In order to respond to numerous challenges Europe is facing today, over 100 young people gathered in European Economic and Social Committee on the occassion of Europe Day to discuss different issues with stakeholders ranging from representatives of the civil society to the representatives of the European Commission. The aim of the conference, titled ‘Schuman declaration 65 years later – wishes of the young generation for Europe’, was for young people to develop  recommendations for future action on European integration (social, economic and political), democratic innovations and active citizenship,  as well as on education and learning mobility.

Discussions during the conference brought attention to critical issues that European institutions must address at this point. Pointing out the increasing rise of populism and nationalism as a consequence of the crisis that many believe was mishandled by the European institutions, one of the proposals called for the creation of a ‘European Republic’ and a need for European citizen-based solutions to European problems. The proposal emphasized the importance of citizens’ involvement in transnational political debates and decision-making processes. Voting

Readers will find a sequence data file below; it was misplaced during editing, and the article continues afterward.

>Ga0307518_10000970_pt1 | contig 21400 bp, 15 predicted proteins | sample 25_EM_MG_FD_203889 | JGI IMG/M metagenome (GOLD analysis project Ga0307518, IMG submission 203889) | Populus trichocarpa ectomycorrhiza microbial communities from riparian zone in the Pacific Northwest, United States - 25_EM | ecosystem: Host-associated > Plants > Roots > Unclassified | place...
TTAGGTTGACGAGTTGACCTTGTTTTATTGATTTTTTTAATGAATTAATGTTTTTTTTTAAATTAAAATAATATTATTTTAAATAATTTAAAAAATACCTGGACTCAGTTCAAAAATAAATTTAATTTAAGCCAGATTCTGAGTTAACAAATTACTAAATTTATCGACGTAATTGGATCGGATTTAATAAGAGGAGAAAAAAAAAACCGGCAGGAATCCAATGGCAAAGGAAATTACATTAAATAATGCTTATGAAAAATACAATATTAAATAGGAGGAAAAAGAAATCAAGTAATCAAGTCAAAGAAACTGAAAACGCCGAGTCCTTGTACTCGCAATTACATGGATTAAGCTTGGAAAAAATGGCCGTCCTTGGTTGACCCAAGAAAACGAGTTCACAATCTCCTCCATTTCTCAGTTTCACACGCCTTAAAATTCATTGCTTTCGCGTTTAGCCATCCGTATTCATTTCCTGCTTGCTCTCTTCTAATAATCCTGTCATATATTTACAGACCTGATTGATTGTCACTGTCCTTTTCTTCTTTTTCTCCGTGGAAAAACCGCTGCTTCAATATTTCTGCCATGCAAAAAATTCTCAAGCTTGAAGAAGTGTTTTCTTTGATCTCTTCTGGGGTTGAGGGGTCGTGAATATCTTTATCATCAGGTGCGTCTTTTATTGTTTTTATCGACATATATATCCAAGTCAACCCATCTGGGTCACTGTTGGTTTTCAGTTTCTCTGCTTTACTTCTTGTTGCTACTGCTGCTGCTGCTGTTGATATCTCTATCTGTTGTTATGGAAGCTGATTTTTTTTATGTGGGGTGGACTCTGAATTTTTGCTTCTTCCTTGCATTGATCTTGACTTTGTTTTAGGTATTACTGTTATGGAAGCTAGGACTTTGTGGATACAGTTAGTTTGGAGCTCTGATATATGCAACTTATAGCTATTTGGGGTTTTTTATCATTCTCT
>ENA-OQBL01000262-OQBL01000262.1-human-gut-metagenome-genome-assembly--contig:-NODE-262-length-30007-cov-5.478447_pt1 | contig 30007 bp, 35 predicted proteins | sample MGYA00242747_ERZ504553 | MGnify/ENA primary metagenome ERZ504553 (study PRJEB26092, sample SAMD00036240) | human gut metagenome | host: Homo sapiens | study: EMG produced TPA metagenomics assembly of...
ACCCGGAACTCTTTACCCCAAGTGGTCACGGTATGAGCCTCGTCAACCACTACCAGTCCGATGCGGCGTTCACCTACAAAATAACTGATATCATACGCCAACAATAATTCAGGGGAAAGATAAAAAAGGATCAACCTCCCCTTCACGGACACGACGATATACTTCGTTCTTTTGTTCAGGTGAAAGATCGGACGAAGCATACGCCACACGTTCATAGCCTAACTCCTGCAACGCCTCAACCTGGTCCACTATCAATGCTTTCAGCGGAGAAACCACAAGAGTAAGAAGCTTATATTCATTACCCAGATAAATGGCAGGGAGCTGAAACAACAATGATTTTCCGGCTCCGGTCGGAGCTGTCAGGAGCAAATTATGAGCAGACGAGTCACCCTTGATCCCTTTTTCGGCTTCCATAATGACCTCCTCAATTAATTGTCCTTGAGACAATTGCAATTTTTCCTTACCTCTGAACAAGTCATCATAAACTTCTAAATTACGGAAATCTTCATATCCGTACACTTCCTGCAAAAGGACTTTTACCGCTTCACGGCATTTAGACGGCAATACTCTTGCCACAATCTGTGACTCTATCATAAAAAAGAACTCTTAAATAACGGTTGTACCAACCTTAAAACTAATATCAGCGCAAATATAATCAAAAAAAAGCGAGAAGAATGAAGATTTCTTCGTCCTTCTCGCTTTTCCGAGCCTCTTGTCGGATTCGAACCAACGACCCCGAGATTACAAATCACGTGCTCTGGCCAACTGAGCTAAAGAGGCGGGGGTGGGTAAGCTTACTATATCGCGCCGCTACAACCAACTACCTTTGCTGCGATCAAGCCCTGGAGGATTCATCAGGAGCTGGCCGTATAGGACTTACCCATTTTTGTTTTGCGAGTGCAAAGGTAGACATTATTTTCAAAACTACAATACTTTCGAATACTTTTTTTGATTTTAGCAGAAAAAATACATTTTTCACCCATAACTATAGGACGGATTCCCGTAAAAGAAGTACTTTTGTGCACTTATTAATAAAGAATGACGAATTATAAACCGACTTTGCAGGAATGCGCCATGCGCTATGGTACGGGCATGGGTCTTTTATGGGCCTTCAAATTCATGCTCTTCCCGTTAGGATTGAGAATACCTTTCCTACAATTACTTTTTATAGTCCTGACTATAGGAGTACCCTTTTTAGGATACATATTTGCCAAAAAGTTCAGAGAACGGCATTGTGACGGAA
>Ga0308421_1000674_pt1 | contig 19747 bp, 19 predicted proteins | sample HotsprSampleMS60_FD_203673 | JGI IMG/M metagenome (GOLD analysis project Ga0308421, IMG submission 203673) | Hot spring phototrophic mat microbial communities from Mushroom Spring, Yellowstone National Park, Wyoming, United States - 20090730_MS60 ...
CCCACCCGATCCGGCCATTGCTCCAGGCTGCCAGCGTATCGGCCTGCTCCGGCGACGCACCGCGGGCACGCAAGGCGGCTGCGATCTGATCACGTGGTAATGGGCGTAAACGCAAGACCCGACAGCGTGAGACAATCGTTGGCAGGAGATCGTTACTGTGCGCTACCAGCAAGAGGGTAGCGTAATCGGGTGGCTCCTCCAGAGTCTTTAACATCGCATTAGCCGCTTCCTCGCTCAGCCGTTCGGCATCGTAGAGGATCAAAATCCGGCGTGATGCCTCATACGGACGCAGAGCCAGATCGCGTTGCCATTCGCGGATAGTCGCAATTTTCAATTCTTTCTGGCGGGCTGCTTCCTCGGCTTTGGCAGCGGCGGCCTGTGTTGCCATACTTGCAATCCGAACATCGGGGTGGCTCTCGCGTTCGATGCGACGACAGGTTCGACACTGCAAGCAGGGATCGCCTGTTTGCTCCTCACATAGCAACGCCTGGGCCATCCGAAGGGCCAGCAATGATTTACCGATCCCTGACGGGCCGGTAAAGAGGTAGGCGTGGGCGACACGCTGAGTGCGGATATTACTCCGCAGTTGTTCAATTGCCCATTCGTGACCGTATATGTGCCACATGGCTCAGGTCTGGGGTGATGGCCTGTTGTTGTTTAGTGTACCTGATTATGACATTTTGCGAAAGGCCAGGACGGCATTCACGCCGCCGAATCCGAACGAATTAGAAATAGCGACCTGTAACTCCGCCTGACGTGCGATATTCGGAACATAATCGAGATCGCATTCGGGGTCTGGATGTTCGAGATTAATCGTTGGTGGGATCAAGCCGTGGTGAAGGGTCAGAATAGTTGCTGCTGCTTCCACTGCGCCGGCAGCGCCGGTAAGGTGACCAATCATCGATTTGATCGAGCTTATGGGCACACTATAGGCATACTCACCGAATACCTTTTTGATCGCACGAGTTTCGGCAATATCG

Such processes were challenged, as participants of the conference called for a more inclusive voting system for European Parliamentary elections, proposing Member States to standardize their EP election systems and requesting greater accountability of the European Commission by introducing the direct election of the European Commission President by the European citizens.

The importance of fighting corruption on the European level was also tackled. While corruption is significantly lower in some Member States than others, it is still present to some degree in each of them, and presents a widespread concern among citizens. Young Europeans want to see a change urgently and wish for stronger actions such as the creation of an independent committee that would periodically check on the level of corruption in each Member State.